Sous Vide Essentials: Butter & Bacon Topped Filet
Andy Anderson !
I want to talk about cooking the perfect bacon filet every time, and another thing would be, how do you get the bacon that is wrapped around the filet nice and crispy without overcooking the steak?
And, another thing that I know everyone is wondering about… How do I eat a filet while wearing a mask?
These any other natty little questions will be answered in this recipe.
So, you ready… Let’s get into the kitchen.
2 slicebacon, medium dice
1 tspolive oil, extra virgin variety
1 Tbspsweet butter, unsalted, softened
·black pepper, freshly ground, to taste
·salt, kosher variety, to taste
How to Make Sous Vide Essentials: Butter & Bacon Topped Filet
- Sous Vide to the Rescue
A filet does not possess a lot of fat, so if they are overcooked, which is easy to do, they will be dry. For that reason, I prefer to cook them a few degrees below what I would do for steaks that contain more fat.
Using a Sous Vide machine gives us absolute precision over the temperature of our filet reaches. No guessing, no instant thermometers. When it comes out of the water bath it will be perfect… Full Stop.
Although you can overcook anything, you have a flexible range to work with; in our case several hours. Beyond that point, they will not be overcooked, but they will begin to have a mushy mouthfeel.
- Save For Later
Here is a neat trick. After you Sous Vide a steak (or most other foods), you do not have to sear and eat them right then. You can store it in the fridge for up to two days or freeze it for several months.
It goes something like this… You vacuum seal a couple of steaks and drop them in a 135f (67c) water bath for two hours. You then remove the bag from the water, but do not open it. Instead you plunge it into an ice bath for 10 – 15 minutes to quickly bring down the temp. Then stick it in the fridge or freezer.
Now, you want that steak, so you get your Sous Vide machine up to 135f (67c) and drop the bag with steak in to warm it up. About 10 – 12 minutes if it was in the fridge; about 18-20 if it was in the freezer.
Take the reheated steak out of the bag and give it a quick sear in a hot pan, about 90 seconds per side, and there you go.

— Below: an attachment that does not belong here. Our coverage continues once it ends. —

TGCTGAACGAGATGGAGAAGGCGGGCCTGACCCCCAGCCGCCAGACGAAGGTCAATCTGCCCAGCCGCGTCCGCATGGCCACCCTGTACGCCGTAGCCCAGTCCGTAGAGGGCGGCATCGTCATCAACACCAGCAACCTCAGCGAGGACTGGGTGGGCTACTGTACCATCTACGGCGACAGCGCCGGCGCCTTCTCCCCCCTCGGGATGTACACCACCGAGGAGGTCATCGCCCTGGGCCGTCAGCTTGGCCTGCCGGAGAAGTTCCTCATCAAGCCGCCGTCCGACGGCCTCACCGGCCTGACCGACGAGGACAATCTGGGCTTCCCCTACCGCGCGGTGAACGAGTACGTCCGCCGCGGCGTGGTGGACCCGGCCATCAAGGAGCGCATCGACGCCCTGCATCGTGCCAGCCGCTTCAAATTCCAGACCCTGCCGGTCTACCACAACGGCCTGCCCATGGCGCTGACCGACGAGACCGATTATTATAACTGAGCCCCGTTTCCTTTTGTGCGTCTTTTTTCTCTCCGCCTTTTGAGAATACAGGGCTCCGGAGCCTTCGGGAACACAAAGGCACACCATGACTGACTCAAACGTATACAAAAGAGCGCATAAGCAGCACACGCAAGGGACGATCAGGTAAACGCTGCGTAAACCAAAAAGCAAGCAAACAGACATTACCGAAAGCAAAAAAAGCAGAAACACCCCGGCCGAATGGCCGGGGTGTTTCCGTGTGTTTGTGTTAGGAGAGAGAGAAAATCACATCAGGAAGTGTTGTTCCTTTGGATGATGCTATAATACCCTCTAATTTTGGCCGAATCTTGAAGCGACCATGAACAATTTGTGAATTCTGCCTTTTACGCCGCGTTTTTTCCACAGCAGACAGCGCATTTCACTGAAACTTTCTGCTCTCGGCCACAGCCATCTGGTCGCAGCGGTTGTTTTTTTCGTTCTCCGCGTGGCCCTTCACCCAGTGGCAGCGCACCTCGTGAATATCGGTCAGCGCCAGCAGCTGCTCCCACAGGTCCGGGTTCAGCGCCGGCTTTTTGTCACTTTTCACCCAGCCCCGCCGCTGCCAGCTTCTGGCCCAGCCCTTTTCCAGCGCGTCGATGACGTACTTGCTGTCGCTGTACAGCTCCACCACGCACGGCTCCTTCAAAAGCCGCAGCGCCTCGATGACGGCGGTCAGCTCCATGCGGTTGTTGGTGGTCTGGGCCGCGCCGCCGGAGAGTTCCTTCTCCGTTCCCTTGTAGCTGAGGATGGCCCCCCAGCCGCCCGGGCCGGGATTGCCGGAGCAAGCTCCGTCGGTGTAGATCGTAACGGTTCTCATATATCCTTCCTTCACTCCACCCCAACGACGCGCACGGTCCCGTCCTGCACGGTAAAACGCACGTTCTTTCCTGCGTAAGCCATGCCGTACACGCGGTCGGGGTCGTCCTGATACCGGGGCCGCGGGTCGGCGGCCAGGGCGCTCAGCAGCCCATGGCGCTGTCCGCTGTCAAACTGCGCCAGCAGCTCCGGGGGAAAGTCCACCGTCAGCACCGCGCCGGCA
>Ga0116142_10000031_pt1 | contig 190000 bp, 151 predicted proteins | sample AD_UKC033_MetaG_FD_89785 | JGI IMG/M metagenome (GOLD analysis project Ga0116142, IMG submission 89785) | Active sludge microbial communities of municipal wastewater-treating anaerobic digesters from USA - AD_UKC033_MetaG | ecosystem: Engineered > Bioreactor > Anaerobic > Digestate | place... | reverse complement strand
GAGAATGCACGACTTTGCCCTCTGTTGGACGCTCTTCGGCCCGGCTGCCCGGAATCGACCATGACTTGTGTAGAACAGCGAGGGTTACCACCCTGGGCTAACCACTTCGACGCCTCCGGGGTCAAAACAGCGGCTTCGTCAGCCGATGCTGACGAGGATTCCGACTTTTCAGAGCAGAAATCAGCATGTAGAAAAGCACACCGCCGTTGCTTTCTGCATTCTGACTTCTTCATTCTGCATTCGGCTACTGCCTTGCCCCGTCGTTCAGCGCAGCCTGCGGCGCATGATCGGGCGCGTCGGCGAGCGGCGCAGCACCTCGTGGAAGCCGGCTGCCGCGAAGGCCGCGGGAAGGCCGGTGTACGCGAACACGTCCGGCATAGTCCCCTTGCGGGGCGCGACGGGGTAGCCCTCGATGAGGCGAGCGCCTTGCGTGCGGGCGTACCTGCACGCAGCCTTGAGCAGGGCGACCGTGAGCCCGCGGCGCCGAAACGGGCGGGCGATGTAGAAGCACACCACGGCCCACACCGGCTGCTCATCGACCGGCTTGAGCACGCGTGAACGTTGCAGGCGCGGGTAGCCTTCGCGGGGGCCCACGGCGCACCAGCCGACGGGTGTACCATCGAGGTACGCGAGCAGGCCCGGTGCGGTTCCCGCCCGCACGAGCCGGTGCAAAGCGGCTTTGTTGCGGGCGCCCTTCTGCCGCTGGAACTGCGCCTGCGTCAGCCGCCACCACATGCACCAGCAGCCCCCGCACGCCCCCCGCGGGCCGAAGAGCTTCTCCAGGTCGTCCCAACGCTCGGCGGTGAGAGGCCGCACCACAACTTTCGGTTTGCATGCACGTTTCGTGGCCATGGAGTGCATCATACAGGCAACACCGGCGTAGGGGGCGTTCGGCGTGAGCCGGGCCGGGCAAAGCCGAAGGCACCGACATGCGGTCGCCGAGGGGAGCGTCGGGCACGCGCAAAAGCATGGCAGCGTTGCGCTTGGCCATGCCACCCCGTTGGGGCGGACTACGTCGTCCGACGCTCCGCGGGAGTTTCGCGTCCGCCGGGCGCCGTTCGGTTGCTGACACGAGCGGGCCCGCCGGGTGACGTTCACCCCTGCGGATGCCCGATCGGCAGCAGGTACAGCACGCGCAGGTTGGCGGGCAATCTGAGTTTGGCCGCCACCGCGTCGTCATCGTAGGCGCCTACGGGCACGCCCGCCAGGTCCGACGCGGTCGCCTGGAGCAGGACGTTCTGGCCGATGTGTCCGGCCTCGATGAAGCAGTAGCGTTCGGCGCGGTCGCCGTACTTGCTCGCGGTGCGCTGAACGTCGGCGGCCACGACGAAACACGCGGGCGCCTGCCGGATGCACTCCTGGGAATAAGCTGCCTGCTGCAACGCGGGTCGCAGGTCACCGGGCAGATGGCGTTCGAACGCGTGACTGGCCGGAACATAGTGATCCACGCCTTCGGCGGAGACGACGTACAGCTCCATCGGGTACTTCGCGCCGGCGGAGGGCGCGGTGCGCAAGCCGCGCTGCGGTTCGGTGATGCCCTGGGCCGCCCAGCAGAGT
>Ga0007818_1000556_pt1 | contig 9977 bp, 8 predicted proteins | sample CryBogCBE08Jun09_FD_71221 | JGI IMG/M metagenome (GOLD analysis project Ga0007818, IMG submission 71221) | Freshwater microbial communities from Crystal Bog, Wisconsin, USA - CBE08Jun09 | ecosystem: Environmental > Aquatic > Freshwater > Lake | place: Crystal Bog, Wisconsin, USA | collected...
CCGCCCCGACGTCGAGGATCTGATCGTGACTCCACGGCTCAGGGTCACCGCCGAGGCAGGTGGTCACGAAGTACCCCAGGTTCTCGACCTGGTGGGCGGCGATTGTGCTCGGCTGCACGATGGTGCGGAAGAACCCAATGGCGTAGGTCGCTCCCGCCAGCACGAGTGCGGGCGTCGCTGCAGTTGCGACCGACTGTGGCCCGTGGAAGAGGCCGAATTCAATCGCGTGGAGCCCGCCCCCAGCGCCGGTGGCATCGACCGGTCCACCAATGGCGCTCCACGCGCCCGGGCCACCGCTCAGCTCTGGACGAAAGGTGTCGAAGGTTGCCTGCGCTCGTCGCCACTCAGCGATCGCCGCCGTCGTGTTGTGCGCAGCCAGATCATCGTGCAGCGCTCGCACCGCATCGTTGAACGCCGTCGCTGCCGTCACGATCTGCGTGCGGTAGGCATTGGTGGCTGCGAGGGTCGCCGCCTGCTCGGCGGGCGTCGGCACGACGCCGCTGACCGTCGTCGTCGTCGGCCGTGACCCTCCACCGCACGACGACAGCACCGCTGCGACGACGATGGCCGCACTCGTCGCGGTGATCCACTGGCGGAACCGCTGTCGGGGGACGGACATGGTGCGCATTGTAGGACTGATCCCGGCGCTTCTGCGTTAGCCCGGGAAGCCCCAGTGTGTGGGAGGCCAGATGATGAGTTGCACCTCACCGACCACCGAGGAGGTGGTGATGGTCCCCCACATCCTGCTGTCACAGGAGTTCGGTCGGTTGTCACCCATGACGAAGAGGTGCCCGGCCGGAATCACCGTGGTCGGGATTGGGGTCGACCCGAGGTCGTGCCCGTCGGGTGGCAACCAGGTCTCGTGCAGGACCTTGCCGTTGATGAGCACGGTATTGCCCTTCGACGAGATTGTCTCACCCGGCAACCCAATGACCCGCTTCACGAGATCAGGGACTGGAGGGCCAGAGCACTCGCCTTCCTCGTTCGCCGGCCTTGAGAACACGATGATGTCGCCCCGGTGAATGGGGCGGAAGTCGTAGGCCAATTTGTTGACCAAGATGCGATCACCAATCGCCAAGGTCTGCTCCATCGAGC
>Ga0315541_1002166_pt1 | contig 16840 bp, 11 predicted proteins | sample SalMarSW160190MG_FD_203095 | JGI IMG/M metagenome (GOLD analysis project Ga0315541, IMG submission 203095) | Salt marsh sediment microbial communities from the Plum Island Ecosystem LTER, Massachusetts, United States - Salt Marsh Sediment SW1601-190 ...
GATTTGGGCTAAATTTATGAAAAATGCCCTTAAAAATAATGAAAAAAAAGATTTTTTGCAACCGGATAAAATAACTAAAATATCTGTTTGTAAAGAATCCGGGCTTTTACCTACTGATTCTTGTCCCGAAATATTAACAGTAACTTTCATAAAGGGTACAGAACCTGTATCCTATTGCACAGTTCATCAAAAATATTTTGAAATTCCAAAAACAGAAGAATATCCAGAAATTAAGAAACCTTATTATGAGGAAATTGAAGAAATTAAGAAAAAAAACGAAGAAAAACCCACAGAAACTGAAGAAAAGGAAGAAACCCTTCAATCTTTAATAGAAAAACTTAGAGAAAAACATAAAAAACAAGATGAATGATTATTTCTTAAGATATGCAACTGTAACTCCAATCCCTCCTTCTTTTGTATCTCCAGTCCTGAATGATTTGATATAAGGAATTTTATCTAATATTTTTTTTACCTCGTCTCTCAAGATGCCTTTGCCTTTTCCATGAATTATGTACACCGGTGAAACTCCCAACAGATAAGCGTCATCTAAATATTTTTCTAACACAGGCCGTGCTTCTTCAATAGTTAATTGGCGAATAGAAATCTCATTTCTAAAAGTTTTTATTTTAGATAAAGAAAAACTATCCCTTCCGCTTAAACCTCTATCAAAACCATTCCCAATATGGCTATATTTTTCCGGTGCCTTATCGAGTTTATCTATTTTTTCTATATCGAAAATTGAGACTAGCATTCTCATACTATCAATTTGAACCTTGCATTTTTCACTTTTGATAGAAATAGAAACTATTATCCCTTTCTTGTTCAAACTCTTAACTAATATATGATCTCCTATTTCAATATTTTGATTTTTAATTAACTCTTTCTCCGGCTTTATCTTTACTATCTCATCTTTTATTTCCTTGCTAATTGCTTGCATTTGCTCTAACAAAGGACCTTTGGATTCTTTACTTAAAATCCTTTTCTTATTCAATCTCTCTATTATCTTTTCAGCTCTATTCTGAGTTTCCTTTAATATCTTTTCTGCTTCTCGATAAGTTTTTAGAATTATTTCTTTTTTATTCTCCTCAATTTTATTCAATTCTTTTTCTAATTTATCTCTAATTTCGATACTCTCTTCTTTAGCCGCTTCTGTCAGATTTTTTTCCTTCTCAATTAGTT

When I am doing steaks for a party, or catering event, I will ask the guests (a day or two ahead of time), how they like their steaks cooked. Then I individually vacuum seal them, label them, and toss them in the properly heated water baths.
The day of the bash, I bring them out reheat, and slap on the grill, and everyone is amazed at how I can make everyone’s steak perfect every time.
- Sous Vide Times and Temperatures
Here are the times and temperatures for cooking a filet. It should be noted that the times represent filets that are 1.5 – 2 inches (3.8 – 5cm) thick.
120f (49c) to 128f (53c)
45 minutes to 2 1/2 hours
129f (54c) to 134f (57c)
45 minutes to 4 hours
135°F (57°C) to 144°F (62°C)
45 minutes to 4 hours
145°F (63°C) to 155°F (68°C)
45 minutes to 3 1/2 hours
I DO NOT DO WELL DONE
FYI: For food safety reasons, steaks cooked at a temperature below 130f (54c) should not remain in the bath longer than 2.5 hours; otherwise it gives bacteria opportunity to grow… And I HATE it when that happens.
- This Little Piggy Went to Market
One of the more difficult things to do properly is to get the bacon that wraps the filet cooked correctly; while at the same time. making sure you do not overcook the filet.
We are going to solve that problem by not wrapping the steak. We are going to chop up the bacon, cook it crisp, and sprinkle it on the finished filet.
Then, to get that yummy bacon flavor infused into the steak, we will give it a quick sear in the rendered bacon fat… YUMMO
- Water Displacement Method
If you are not using a vacuum-sealing machine (Food Saver, etc.), then you, most likely, are employing standard plastic food bags (Ziploc, etc.).
To get as much of the air out of the bag, as possible, fill it with food and slowly sink the open bag into a pan of water, while keeping the open end just above the waterline.
The pressure of the water will push against the bag and force out most of the air. Then, seal the bag and you are ready to sous vide.
If I am using Ziploc-type bags, I always clip the bag to the side of the container with the zip-seal portion above the water line.
One more thing, do not use the “regular” Ziploc bags; use the ones designed to go into the freezer. They are much stronger and less prone to leaks.